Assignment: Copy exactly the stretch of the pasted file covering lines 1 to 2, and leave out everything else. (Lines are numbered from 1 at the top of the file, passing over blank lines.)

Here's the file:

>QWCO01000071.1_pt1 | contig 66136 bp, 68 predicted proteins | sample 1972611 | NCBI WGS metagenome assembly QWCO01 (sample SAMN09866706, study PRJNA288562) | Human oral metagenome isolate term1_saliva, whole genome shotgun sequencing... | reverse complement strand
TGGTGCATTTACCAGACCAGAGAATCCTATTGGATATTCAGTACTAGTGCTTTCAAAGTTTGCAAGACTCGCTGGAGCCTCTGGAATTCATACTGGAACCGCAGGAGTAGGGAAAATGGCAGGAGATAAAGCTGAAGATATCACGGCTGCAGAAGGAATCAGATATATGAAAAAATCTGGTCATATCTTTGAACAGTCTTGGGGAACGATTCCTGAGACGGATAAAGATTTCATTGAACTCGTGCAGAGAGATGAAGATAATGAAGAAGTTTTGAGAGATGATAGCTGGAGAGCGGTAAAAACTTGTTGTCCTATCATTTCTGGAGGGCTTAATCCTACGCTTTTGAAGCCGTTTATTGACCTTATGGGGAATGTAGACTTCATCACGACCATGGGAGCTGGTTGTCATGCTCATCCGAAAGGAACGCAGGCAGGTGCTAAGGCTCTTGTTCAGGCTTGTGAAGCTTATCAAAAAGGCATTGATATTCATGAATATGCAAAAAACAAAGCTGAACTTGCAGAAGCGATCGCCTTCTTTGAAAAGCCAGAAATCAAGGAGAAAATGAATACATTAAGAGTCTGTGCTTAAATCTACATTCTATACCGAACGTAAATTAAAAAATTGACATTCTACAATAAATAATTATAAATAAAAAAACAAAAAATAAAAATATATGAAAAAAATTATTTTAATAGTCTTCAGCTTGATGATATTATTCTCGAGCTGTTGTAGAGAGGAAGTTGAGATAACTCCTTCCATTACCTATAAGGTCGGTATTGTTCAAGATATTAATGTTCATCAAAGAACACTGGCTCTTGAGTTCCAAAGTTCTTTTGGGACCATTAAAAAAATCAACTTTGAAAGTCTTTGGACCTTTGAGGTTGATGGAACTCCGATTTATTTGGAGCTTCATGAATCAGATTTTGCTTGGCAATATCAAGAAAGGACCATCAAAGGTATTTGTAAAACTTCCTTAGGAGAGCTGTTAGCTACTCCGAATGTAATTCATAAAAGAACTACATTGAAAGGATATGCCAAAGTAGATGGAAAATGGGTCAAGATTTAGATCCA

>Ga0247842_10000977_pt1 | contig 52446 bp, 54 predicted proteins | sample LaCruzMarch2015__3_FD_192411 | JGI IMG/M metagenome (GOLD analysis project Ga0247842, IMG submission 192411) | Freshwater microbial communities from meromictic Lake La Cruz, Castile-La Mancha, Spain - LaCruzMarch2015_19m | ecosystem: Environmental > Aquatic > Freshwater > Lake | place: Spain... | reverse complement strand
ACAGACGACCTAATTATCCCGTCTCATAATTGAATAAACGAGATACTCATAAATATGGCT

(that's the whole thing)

>QWCO01000071.1_pt1 | contig 66136 bp, 68 predicted proteins | sample 1972611 | NCBI WGS metagenome assembly QWCO01 (sample SAMN09866706, study PRJNA288562) | Human oral metagenome isolate term1_saliva, whole genome shotgun sequencing... | reverse complement strand
TGGTGCATTTACCAGACCAGAGAATCCTATTGGATATTCAGTACTAGTGCTTTCAAAGTTTGCAAGACTCGCTGGAGCCTCTGGAATTCATACTGGAACCGCAGGAGTAGGGAAAATGGCAGGAGATAAAGCTGAAGATATCACGGCTGCAGAAGGAATCAGATATATGAAAAAATCTGGTCATATCTTTGAACAGTCTTGGGGAACGATTCCTGAGACGGATAAAGATTTCATTGAACTCGTGCAGAGAGATGAAGATAATGAAGAAGTTTTGAGAGATGATAGCTGGAGAGCGGTAAAAACTTGTTGTCCTATCATTTCTGGAGGGCTTAATCCTACGCTTTTGAAGCCGTTTATTGACCTTATGGGGAATGTAGACTTCATCACGACCATGGGAGCTGGTTGTCATGCTCATCCGAAAGGAACGCAGGCAGGTGCTAAGGCTCTTGTTCAGGCTTGTGAAGCTTATCAAAAAGGCATTGATATTCATGAATATGCAAAAAACAAAGCTGAACTTGCAGAAGCGATCGCCTTCTTTGAAAAGCCAGAAATCAAGGAGAAAATGAATACATTAAGAGTCTGTGCTTAAATCTACATTCTATACCGAACGTAAATTAAAAAATTGACATTCTACAATAAATAATTATAAATAAAAAAACAAAAAATAAAAATATATGAAAAAAATTATTTTAATAGTCTTCAGCTTGATGATATTATTCTCGAGCTGTTGTAGAGAGGAAGTTGAGATAACTCCTTCCATTACCTATAAGGTCGGTATTGTTCAAGATATTAATGTTCATCAAAGAACACTGGCTCTTGAGTTCCAAAGTTCTTTTGGGACCATTAAAAAAATCAACTTTGAAAGTCTTTGGACCTTTGAGGTTGATGGAACTCCGATTTATTTGGAGCTTCATGAATCAGATTTTGCTTGGCAATATCAAGAAAGGACCATCAAAGGTATTTGTAAAACTTCCTTAGGAGAGCTGTTAGCTACTCCGAATGTAATTCATAAAAGAACTACATTGAAAGGATATGCCAAAGTAGATGGAAAATGGGTCAAGATTTAGATCCA